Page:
Reason is co-founder and CEO of Repair Biotechnologies. He has been an active angel investor in the longevity industry since its earliest days, with investments including Oisin Biotechnologies and Leucadia Therapeutics. He is a long-standing and well-connected patient advocate for aging research, involved in numerous fundraising and outreach initiatives conducted by organizations such as the Methuselah Foundation and SENS Research Foundation since the early 2000s. He is also the founder and writer of Fight...
Jean Hebert, Professor at Albert Einstein College of Medicine, proposed the challenge of improving upon AI driven robots for biology. Jean is working on a project to replace portions of brain tissue via cellular reprogramming and engineering. One difficult step of the process is the surgery involved in the steps to assemble the brain tissue in vivo. If we had robots that could perform these actions with the aid of artificial intelligence, it could make it easier to implement practical tissue replacement therapies.
Nathan Cheng is a Toronto-based longevity evangelist and founder of Longevity List, Longevity Marketcap, and Biohack Stack. He is also the author of the Longevity Marketcap Newsletter — a weekly review of developments in the longevity industry (companies, investing, translational science). Nathan is a former Quantum Optics Ph.D candidate, dropping out after an existential crisis that eventually led him to discovering the longevity and healthy lifespan extension movement...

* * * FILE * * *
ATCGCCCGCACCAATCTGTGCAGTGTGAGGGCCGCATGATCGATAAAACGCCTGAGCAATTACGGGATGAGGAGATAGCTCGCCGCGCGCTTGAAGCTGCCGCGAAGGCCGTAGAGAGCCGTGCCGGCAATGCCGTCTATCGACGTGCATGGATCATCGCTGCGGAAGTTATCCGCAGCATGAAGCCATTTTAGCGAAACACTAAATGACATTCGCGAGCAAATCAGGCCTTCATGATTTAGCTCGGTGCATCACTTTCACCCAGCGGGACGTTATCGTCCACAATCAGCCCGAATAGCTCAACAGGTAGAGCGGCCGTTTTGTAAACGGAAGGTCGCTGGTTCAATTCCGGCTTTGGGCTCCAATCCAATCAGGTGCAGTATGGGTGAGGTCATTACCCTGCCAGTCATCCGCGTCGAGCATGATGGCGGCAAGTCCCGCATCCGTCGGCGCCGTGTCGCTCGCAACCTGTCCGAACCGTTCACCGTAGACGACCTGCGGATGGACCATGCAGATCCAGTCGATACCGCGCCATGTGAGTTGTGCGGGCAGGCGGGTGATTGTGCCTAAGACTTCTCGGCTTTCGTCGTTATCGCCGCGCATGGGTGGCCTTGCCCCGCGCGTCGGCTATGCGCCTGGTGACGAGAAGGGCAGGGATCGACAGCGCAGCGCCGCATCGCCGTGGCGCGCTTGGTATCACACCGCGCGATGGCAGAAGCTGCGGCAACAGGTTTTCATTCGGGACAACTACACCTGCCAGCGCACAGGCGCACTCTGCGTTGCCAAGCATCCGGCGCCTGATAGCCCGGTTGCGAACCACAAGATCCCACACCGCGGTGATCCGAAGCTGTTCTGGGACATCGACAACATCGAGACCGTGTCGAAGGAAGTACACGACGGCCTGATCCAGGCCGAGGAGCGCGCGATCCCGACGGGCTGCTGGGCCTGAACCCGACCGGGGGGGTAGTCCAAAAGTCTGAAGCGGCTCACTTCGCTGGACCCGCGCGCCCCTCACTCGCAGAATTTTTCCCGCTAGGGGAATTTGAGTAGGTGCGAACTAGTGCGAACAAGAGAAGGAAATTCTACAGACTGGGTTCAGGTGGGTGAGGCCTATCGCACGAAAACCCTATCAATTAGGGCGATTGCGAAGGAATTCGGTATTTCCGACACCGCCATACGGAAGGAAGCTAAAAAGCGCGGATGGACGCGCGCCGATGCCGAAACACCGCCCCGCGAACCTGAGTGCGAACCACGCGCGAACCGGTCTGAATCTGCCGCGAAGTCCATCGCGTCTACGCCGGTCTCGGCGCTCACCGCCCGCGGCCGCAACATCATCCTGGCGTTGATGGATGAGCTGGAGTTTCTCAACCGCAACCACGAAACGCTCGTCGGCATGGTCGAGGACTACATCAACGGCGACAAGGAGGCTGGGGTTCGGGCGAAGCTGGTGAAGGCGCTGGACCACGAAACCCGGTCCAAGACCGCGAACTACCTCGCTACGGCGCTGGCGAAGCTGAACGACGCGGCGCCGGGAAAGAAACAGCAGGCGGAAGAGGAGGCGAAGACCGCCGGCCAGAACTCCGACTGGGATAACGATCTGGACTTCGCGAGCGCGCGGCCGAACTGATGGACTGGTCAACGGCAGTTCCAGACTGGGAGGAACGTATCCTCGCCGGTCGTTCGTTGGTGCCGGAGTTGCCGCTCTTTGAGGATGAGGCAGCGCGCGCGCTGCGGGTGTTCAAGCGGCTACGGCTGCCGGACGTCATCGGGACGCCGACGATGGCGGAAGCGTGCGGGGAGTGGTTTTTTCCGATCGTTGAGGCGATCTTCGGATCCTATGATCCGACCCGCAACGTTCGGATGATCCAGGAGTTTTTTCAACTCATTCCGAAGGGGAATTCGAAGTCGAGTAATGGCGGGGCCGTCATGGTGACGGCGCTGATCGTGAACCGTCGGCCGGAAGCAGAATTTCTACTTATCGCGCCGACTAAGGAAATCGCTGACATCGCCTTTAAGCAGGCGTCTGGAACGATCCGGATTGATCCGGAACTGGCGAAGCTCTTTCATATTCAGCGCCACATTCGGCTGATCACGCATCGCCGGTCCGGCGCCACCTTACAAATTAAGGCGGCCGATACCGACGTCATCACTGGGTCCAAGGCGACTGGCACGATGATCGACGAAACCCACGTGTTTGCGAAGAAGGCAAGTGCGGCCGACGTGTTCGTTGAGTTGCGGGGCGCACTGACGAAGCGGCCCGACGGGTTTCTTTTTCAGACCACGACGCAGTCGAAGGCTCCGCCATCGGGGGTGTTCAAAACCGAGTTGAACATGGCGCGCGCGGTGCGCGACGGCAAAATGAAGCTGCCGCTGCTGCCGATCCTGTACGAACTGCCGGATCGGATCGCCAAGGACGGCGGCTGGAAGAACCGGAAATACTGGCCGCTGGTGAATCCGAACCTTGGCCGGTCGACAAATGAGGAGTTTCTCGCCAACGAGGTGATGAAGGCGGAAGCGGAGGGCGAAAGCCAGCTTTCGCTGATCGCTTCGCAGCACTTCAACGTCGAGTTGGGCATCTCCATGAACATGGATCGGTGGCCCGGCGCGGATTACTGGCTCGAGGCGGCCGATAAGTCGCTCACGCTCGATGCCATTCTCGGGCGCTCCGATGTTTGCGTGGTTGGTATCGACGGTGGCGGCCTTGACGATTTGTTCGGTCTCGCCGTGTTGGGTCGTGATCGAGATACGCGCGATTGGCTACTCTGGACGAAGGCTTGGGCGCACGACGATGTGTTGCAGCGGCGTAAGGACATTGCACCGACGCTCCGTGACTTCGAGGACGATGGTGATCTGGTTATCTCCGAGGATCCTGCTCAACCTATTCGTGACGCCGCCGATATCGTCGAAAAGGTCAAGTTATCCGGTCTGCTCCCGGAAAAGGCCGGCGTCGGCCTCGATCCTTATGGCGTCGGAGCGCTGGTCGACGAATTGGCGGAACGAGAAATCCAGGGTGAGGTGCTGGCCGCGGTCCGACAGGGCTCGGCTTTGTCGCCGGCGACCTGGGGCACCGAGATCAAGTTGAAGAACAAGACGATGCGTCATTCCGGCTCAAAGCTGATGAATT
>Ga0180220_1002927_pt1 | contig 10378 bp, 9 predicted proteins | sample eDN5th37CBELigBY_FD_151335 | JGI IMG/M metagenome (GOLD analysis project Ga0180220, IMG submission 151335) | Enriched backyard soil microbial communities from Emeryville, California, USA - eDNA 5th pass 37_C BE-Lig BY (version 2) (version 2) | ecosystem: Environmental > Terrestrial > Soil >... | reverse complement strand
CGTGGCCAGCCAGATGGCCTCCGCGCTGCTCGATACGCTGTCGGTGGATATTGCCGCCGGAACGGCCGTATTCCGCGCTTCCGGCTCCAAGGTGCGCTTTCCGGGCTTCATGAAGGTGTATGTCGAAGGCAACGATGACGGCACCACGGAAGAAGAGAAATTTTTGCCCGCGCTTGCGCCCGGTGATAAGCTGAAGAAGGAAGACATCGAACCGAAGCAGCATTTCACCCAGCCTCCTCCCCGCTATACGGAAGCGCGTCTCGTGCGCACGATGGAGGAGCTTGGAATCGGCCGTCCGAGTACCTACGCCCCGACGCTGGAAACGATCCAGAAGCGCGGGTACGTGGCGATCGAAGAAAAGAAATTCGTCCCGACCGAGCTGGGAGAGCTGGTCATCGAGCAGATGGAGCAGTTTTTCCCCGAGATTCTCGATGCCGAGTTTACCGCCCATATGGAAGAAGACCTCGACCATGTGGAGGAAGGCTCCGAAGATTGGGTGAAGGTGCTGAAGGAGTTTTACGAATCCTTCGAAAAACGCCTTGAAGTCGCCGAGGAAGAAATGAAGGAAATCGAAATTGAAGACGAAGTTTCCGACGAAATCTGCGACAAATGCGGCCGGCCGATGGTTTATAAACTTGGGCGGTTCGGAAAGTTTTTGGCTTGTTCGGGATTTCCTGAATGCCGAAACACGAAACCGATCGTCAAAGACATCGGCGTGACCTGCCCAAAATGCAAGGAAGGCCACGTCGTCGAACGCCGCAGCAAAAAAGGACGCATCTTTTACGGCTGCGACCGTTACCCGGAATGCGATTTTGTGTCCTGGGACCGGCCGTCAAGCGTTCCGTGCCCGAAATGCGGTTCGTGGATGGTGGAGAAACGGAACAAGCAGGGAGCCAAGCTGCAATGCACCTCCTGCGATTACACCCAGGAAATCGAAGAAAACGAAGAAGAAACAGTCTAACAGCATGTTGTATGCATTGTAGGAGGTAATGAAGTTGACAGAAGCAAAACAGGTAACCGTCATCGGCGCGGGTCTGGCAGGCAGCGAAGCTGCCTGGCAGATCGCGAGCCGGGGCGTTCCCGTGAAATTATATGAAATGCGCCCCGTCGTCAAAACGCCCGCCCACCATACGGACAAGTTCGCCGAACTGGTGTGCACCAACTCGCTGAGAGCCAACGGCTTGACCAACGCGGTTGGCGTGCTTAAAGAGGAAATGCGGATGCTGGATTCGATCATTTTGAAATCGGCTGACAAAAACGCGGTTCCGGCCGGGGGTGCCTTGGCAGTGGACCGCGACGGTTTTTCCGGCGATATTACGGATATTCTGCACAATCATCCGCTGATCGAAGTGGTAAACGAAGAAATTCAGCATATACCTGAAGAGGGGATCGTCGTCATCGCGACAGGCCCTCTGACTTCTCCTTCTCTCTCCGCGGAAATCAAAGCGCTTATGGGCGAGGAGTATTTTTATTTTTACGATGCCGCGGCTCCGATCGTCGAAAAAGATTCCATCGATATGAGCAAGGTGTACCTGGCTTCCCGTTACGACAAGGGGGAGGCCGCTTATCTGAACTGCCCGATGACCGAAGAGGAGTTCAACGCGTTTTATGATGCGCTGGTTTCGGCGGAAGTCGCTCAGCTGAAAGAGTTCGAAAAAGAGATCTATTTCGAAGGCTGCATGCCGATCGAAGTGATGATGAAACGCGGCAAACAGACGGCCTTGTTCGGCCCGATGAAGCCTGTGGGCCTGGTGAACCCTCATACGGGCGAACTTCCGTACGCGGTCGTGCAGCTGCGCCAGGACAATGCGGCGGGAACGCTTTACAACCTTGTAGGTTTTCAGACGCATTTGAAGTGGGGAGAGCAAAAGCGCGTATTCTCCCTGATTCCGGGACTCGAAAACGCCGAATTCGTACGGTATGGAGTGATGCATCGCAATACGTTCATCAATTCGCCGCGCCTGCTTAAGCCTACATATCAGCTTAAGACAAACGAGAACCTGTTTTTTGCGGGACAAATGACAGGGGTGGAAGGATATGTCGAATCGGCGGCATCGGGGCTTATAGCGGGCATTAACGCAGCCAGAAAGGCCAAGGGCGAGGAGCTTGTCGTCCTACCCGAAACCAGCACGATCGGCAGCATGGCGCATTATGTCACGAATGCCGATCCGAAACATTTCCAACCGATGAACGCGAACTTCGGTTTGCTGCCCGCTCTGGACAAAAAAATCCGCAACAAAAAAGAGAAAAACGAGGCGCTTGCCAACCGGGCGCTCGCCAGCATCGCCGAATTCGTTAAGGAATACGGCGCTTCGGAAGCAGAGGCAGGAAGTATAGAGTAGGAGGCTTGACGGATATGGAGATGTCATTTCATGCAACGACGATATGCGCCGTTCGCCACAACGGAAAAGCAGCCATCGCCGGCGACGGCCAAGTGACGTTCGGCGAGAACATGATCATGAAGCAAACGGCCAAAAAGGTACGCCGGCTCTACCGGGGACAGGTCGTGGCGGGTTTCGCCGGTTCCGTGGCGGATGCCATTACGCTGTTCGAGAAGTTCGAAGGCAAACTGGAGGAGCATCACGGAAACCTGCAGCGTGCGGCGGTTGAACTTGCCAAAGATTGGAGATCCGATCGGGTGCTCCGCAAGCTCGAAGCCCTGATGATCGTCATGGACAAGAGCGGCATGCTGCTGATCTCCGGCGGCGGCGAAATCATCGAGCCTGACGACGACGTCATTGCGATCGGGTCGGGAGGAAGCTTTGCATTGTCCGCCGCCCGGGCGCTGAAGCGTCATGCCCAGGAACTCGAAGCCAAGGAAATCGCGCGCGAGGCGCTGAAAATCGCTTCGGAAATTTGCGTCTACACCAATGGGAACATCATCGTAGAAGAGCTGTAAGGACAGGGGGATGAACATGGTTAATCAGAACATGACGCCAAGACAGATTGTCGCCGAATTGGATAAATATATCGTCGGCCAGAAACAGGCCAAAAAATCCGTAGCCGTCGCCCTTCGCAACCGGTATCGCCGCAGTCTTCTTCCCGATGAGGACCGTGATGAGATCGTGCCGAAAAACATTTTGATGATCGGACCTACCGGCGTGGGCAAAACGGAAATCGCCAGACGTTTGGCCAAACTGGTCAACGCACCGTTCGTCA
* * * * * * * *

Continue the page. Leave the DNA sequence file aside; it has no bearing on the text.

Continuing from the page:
What is the most undervalued area for longevity progress we should pursue? Where are we today? Where would we like to be?
Only a small fraction of potential gene therapies are actually viable. This blocks many very good approaches to therapy, but it is an invisible cost. Few people have the vision to see what might be, rather than what is. We want a gene therapy platform enabling 80% of important arbitrary combinations of specific tissue expression, mid-term duration of expression, regulation acceptance, and repeat dosing.
What public and private actions have the biggest impact on those goals? What people, funding, resources, experiments would be required to test this hypothesis?
Option 1: Make AAV work – progress is underway, but too slowly and siloed. It may cost $100M to accelerate this process.
Option 2: Local delivery – make the magic injection robot that enables 0% mortality for deep organ injection. Is Academia up to the challenge of making a robot that performs deep organ injections?
Option 3: Make LNP+DNA/RNA work – targeting research and companies to work on developing nuclear targeting of plasmids, tissue specific control of RNA expression, promotor combinations, and Lipid Nanoparticle (LNP) immunogenicity reduction would be a roughly $20M challenge.
Option 4: Accelerate research – drive the finalization of a better model than the above. Unknown as to what it might entail, maybe lipid nanocrystals or nanodiamonds. This is probably a $100M challenge.